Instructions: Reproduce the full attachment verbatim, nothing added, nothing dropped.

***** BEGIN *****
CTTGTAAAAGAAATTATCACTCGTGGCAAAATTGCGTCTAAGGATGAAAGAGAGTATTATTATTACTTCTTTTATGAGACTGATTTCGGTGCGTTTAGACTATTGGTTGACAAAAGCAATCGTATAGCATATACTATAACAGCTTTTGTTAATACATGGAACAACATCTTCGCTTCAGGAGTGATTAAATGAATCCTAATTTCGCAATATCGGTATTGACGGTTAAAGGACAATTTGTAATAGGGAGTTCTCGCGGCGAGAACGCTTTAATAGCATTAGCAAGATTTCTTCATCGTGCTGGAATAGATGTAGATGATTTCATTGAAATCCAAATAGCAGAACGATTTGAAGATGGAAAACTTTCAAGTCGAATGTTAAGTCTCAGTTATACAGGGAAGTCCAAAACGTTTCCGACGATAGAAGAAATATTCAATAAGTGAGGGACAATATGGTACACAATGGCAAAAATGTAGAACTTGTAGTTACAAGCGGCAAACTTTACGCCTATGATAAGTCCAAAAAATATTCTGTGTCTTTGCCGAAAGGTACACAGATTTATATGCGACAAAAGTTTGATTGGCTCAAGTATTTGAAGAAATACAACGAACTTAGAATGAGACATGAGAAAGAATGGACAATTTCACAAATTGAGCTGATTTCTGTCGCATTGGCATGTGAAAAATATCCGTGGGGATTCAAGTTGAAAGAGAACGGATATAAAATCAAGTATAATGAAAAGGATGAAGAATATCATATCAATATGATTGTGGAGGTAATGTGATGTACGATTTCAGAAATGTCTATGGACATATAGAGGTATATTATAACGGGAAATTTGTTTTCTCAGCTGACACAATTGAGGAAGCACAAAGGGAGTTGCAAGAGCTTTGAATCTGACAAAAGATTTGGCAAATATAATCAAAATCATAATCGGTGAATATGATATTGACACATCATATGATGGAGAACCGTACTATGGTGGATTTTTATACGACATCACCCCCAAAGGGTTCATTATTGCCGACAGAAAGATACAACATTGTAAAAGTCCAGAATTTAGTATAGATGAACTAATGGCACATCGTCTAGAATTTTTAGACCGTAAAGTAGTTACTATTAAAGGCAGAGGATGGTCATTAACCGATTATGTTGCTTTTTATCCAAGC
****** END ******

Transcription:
CTTGTAAAAGAAATTATCACTCGTGGCAAAATTGCGTCTAAGGATGAAAGAGAGTATTATTATTACTTCTTTTATGAGACTGATTTCGGTGCGTTTAGACTATTGGTTGACAAAAGCAATCGTATAGCATATACTATAACAGCTTTTGTTAATACATGGAACAACATCTTCGCTTCAGGAGTGATTAAATGAATCCTAATTTCGCAATATCGGTATTGACGGTTAAAGGACAATTTGTAATAGGGAGTTCTCGCGGCGAGAACGCTTTAATAGCATTAGCAAGATTTCTTCATCGTGCTGGAATAGATGTAGATGATTTCATTGAAATCCAAATAGCAGAACGATTTGAAGATGGAAAACTTTCAAGTCGAATGTTAAGTCTCAGTTATACAGGGAAGTCCAAAACGTTTCCGACGATAGAAGAAATATTCAATAAGTGAGGGACAATATGGTACACAATGGCAAAAATGTAGAACTTGTAGTTACAAGCGGCAAACTTTACGCCTATGATAAGTCCAAAAAATATTCTGTGTCTTTGCCGAAAGGTACACAGATTTATATGCGACAAAAGTTTGATTGGCTCAAGTATTTGAAGAAATACAACGAACTTAGAATGAGACATGAGAAAGAATGGACAATTTCACAAATTGAGCTGATTTCTGTCGCATTGGCATGTGAAAAATATCCGTGGGGATTCAAGTTGAAAGAGAACGGATATAAAATCAAGTATAATGAAAAGGATGAAGAATATCATATCAATATGATTGTGGAGGTAATGTGATGTACGATTTCAGAAATGTCTATGGACATATAGAGGTATATTATAACGGGAAATTTGTTTTCTCAGCTGACACAATTGAGGAAGCACAAAGGGAGTTGCAAGAGCTTTGAATCTGACAAAAGATTTGGCAAATATAATCAAAATCATAATCGGTGAATATGATATTGACACATCATATGATGGAGAACCGTACTATGGTGGATTTTTATACGACATCACCCCCAAAGGGTTCATTATTGCCGACAGAAAGATACAACATTGTAAAAGTCCAGAATTTAGTATAGATGAACTAATGGCACATCGTCTAGAATTTTTAGACCGTAAAGTAGTTACTATTAAAGGCAGAGGATGGTCATTAACCGATTATGTTGCTTTTTATCCAAGC